One of the biggest contributing factors is the centerpiece in this linked article from the New York Times entitled “The ‘Busy’ Trap.” There is this compulsion we seem to have with scheduling and committing ourselves to as many events, social functions, etc., as we can. People wear there busyness as a point of pride, as if their lives are somehow more important or meaningful because of all the crap they have going on.
There is nothing inherently wrong with being busy; it is clearly part of the modern condition, espechhially living in Columbus. However, as John Wooden says, “don’t confuse activity with accomplishment.” You can commit yourself to many different things, but they won’t all enrich your life and your happiness to the same degree. Additionally, unstructured time (and sleep) allows our minds to be creative and form new associations, without having to deal with the stress of constantly running from destination to destination.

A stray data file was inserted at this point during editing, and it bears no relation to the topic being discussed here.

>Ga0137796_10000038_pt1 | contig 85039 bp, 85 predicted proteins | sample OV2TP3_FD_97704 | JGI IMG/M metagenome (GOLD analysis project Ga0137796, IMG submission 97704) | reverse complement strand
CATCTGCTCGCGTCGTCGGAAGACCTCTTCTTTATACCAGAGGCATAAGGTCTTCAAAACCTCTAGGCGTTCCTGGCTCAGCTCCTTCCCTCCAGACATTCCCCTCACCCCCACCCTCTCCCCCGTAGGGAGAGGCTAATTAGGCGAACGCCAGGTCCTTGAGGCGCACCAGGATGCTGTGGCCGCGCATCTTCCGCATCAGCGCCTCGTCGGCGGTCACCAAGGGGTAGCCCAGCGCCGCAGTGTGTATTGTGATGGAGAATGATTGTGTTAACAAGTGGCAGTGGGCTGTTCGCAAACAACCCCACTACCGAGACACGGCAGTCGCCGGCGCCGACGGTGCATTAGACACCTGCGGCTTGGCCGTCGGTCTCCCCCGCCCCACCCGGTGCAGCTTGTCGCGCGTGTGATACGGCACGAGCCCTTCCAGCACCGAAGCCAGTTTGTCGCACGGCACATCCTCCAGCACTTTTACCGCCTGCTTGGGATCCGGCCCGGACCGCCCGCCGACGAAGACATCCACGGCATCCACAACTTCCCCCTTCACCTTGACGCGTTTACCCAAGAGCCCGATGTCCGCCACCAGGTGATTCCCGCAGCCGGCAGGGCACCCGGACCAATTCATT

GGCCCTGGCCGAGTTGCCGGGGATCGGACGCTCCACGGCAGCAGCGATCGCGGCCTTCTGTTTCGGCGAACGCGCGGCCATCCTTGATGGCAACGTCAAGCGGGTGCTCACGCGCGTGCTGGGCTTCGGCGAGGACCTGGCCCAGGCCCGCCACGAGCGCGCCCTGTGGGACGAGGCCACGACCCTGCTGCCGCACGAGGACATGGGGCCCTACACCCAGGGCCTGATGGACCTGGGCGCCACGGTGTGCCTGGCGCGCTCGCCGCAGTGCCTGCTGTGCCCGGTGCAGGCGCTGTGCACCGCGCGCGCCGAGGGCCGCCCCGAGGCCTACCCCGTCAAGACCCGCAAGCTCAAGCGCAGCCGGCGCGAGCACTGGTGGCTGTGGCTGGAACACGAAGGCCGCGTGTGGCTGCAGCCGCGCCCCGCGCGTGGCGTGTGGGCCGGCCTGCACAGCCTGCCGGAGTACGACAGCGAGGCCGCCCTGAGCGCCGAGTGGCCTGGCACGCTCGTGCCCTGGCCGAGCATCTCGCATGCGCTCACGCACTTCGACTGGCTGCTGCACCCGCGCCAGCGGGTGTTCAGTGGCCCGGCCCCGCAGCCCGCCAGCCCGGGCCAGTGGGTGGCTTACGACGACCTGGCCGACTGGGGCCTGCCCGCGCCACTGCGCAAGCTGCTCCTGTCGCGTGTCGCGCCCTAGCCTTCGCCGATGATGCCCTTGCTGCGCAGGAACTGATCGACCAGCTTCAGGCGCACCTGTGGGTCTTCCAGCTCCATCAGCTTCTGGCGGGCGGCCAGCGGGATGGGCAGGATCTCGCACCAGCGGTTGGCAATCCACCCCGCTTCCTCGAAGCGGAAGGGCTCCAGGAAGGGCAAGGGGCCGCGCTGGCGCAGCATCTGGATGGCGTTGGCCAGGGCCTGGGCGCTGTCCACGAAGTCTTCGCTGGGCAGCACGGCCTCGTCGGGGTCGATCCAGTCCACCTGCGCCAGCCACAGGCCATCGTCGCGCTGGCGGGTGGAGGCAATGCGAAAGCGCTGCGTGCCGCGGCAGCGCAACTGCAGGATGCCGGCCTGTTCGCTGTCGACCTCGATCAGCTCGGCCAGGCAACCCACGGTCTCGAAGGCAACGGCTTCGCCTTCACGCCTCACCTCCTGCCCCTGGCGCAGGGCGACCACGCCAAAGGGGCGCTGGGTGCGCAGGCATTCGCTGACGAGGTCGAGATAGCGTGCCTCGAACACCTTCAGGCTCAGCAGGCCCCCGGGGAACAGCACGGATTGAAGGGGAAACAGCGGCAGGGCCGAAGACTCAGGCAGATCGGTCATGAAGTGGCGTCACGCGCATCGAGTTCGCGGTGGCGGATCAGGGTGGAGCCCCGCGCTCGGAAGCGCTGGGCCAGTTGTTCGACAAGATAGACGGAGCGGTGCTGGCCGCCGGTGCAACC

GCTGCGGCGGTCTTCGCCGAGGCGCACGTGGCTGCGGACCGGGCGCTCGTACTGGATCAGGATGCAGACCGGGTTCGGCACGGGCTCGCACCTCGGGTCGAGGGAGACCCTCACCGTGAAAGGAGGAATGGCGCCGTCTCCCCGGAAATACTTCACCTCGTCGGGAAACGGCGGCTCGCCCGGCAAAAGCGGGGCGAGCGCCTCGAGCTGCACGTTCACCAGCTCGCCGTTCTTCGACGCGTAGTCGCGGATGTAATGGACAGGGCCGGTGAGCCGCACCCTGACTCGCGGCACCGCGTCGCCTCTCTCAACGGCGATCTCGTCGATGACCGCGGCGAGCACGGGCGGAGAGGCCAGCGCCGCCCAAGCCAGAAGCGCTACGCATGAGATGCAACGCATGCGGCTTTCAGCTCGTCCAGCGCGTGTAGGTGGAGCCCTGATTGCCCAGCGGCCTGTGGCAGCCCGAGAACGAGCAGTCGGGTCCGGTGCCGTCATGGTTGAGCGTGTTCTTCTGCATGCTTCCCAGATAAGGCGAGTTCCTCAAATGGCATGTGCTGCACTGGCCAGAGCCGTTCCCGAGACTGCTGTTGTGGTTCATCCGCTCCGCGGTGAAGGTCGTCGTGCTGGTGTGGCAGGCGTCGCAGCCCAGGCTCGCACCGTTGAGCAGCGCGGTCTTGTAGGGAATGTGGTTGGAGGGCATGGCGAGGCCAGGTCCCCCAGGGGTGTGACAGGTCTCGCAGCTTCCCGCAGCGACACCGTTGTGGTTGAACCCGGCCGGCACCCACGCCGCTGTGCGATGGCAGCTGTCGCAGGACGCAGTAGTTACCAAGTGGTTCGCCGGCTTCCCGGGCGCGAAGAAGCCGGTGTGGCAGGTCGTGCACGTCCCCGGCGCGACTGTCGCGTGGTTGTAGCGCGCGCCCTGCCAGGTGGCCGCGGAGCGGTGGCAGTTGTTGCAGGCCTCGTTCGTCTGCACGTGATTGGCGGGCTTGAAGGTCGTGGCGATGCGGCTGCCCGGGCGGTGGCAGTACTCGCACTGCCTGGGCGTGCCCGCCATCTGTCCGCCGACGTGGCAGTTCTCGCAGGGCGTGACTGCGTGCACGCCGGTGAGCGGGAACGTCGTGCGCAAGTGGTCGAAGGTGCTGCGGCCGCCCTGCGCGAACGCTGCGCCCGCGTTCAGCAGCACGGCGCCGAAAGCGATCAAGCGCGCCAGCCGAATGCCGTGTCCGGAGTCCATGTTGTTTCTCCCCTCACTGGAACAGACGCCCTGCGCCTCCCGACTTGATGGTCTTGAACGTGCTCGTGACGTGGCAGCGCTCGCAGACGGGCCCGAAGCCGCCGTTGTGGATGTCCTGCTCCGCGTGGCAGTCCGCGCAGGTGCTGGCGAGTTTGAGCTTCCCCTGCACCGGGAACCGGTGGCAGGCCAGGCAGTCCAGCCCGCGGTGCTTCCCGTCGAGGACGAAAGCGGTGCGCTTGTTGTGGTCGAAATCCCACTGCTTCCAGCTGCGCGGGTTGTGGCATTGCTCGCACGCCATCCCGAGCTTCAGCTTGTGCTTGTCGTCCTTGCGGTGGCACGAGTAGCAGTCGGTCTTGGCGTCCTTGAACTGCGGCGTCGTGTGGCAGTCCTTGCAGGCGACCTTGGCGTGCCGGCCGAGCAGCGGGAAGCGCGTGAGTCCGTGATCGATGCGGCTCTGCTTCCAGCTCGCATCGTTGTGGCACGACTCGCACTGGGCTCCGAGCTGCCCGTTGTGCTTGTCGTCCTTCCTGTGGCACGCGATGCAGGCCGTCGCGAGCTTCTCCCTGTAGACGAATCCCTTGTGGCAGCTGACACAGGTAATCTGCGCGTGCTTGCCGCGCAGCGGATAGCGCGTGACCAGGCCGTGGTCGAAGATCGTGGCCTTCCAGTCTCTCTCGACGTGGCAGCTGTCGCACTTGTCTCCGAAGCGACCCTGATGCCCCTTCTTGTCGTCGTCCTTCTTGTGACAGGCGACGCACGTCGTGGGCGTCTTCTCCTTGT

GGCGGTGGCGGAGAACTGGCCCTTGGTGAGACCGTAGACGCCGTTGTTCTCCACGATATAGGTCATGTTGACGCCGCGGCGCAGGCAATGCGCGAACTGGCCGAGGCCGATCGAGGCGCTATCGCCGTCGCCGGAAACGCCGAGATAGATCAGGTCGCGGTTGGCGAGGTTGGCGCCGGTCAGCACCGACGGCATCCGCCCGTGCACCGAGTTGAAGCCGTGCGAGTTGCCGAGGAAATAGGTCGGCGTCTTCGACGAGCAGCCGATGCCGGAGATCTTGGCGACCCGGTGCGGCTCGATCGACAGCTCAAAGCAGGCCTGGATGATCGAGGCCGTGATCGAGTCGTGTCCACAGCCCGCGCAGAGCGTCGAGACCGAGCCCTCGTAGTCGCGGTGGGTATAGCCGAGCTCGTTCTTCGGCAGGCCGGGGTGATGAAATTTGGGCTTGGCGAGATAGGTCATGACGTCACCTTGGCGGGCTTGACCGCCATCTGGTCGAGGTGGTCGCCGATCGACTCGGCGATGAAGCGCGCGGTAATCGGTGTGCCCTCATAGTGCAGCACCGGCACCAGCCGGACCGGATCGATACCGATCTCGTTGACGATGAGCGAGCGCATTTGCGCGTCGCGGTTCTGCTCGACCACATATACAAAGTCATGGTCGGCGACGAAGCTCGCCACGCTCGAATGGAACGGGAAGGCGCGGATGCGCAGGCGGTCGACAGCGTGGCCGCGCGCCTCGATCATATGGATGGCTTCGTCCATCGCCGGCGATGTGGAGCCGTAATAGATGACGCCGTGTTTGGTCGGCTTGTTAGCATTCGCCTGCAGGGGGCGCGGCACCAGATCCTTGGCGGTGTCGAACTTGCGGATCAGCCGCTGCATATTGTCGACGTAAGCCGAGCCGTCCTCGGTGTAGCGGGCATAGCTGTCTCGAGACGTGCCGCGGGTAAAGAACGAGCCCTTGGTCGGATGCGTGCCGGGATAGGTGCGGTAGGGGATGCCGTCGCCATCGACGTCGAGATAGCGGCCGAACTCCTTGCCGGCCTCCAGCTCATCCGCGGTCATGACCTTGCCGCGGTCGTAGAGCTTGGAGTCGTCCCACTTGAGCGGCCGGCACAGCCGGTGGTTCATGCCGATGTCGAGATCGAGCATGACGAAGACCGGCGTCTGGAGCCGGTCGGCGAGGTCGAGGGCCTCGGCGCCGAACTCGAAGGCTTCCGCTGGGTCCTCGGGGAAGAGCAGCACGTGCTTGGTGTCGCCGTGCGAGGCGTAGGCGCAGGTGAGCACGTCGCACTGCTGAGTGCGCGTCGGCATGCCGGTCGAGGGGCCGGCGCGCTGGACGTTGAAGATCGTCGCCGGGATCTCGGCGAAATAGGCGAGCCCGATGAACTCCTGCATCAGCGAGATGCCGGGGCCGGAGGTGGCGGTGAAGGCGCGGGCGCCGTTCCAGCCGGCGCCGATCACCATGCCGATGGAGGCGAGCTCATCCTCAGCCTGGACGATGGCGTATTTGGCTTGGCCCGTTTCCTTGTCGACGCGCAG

One thing scientists who study longevity have concluded is that interpersonal relationships and the sense of belonging to a larger community have a massive impact on long-term health outcomes. Therefore, if health and quality of life are important priorities for us, we really must consider how we are spending our time.